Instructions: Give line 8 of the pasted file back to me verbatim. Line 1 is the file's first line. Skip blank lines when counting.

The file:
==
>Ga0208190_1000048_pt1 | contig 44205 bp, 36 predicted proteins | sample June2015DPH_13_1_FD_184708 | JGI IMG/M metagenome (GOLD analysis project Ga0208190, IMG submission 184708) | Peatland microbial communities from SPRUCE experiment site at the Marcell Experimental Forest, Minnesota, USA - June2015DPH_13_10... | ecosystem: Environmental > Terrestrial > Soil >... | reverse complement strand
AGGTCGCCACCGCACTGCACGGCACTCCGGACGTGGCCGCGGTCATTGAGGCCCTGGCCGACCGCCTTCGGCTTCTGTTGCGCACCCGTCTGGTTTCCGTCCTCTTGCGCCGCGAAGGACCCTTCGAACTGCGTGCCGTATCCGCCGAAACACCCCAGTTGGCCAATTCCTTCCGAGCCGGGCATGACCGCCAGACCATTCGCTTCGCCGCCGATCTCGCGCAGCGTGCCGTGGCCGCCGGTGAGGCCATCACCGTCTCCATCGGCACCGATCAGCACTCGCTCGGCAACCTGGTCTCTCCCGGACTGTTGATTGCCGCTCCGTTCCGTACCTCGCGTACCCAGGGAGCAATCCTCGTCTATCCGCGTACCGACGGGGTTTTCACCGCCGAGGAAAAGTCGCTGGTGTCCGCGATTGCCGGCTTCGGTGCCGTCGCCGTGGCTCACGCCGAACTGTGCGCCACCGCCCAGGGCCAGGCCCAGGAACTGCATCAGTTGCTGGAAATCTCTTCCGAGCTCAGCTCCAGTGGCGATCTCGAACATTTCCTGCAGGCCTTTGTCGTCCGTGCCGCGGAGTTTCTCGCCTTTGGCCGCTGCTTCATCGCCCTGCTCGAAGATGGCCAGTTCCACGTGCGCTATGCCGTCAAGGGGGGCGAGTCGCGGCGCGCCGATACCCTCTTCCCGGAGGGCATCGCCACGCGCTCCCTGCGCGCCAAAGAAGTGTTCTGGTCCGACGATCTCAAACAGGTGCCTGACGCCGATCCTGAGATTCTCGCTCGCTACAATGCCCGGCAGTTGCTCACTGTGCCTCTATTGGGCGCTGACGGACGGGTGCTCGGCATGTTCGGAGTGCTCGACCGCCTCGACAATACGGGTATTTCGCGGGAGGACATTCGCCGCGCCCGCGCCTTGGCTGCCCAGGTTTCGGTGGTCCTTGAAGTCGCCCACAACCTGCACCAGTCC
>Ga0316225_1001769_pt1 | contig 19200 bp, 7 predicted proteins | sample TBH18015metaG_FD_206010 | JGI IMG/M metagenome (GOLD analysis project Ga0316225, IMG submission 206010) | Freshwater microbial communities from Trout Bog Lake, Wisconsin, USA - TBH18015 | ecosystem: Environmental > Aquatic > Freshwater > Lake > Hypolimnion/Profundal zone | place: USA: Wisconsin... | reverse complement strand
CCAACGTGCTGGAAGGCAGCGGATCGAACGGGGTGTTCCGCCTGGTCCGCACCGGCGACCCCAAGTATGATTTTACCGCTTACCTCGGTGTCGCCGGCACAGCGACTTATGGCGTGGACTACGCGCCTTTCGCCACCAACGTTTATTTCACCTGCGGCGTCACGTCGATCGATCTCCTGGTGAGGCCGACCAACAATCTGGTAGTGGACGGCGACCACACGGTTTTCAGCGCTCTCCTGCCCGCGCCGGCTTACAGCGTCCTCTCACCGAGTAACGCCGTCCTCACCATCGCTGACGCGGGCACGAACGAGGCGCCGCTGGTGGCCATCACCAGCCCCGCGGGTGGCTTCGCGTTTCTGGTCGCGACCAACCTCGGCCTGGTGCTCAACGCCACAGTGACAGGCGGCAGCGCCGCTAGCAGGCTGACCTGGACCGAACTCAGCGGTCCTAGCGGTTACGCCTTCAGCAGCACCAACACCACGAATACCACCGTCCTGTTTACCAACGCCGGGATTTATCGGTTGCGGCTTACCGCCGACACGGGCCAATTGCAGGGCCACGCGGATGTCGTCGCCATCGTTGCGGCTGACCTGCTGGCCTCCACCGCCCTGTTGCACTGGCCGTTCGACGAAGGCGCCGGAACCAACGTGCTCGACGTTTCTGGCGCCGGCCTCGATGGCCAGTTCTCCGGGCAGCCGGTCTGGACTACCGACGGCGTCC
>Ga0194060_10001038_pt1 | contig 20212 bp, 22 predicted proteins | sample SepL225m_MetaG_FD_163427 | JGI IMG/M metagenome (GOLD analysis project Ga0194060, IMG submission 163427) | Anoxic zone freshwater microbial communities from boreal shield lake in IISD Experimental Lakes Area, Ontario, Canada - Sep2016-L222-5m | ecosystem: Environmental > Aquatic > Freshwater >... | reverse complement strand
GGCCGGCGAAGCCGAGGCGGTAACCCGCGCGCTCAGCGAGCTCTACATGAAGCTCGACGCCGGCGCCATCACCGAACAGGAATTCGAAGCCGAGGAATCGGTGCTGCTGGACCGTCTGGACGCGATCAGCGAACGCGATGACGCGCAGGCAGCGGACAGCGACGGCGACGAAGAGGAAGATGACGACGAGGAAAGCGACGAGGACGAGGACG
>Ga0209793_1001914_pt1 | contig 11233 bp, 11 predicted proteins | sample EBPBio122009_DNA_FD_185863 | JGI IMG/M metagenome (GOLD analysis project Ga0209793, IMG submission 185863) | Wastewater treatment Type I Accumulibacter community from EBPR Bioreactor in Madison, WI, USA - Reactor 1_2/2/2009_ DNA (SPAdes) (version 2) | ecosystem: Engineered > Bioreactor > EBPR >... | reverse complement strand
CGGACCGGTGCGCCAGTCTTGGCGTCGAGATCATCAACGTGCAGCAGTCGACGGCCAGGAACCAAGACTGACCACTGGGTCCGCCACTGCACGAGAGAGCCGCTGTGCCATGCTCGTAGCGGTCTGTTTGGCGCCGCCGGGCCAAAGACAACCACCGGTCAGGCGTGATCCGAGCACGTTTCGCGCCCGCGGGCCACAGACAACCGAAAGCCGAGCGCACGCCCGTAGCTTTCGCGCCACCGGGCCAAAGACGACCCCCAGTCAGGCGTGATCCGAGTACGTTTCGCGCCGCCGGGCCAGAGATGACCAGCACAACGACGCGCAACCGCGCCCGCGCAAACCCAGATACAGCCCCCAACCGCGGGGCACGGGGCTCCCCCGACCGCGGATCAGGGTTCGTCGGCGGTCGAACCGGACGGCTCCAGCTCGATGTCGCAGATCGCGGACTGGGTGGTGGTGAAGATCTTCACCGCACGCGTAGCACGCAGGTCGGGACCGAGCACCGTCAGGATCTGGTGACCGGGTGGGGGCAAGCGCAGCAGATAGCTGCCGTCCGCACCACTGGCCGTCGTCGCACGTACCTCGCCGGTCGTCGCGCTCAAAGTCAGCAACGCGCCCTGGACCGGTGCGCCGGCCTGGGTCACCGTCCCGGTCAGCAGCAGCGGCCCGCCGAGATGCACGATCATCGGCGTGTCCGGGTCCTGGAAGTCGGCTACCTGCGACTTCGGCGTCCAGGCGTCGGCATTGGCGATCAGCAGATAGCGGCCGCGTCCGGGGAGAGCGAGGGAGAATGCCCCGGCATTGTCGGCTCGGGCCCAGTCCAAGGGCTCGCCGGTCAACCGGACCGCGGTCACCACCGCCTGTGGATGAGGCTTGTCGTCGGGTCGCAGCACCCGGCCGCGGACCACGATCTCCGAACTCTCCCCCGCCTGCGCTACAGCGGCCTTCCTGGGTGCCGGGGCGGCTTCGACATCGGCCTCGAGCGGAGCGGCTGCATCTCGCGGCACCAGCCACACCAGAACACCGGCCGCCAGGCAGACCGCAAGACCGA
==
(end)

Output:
CGGACCGGTGCGCCAGTCTTGGCGTCGAGATCATCAACGTGCAGCAGTCGACGGCCAGGAACCAAGACTGACCACTGGGTCCGCCACTGCACGAGAGAGCCGCTGTGCCATGCTCGTAGCGGTCTGTTTGGCGCCGCCGGGCCAAAGACAACCACCGGTCAGGCGTGATCCGAGCACGTTTCGCGCCCGCGGGCCACAGACAACCGAAAGCCGAGCGCACGCCCGTAGCTTTCGCGCCACCGGGCCAAAGACGACCCCCAGTCAGGCGTGATCCGAGTACGTTTCGCGCCGCCGGGCCAGAGATGACCAGCACAACGACGCGCAACCGCGCCCGCGCAAACCCAGATACAGCCCCCAACCGCGGGGCACGGGGCTCCCCCGACCGCGGATCAGGGTTCGTCGGCGGTCGAACCGGACGGCTCCAGCTCGATGTCGCAGATCGCGGACTGGGTGGTGGTGAAGATCTTCACCGCACGCGTAGCACGCAGGTCGGGACCGAGCACCGTCAGGATCTGGTGACCGGGTGGGGGCAAGCGCAGCAGATAGCTGCCGTCCGCACCACTGGCCGTCGTCGCACGTACCTCGCCGGTCGTCGCGCTCAAAGTCAGCAACGCGCCCTGGACCGGTGCGCCGGCCTGGGTCACCGTCCCGGTCAGCAGCAGCGGCCCGCCGAGATGCACGATCATCGGCGTGTCCGGGTCCTGGAAGTCGGCTACCTGCGACTTCGGCGTCCAGGCGTCGGCATTGGCGATCAGCAGATAGCGGCCGCGTCCGGGGAGAGCGAGGGAGAATGCCCCGGCATTGTCGGCTCGGGCCCAGTCCAAGGGCTCGCCGGTCAACCGGACCGCGGTCACCACCGCCTGTGGATGAGGCTTGTCGTCGGGTCGCAGCACCCGGCCGCGGACCACGATCTCCGAACTCTCCCCCGCCTGCGCTACAGCGGCCTTCCTGGGTGCCGGGGCGGCTTCGACATCGGCCTCGAGCGGAGCGGCTGCATCTCGCGGCACCAGCCACACCAGAACACCGGCCGCCAGGCAGACCGCAAGACCGA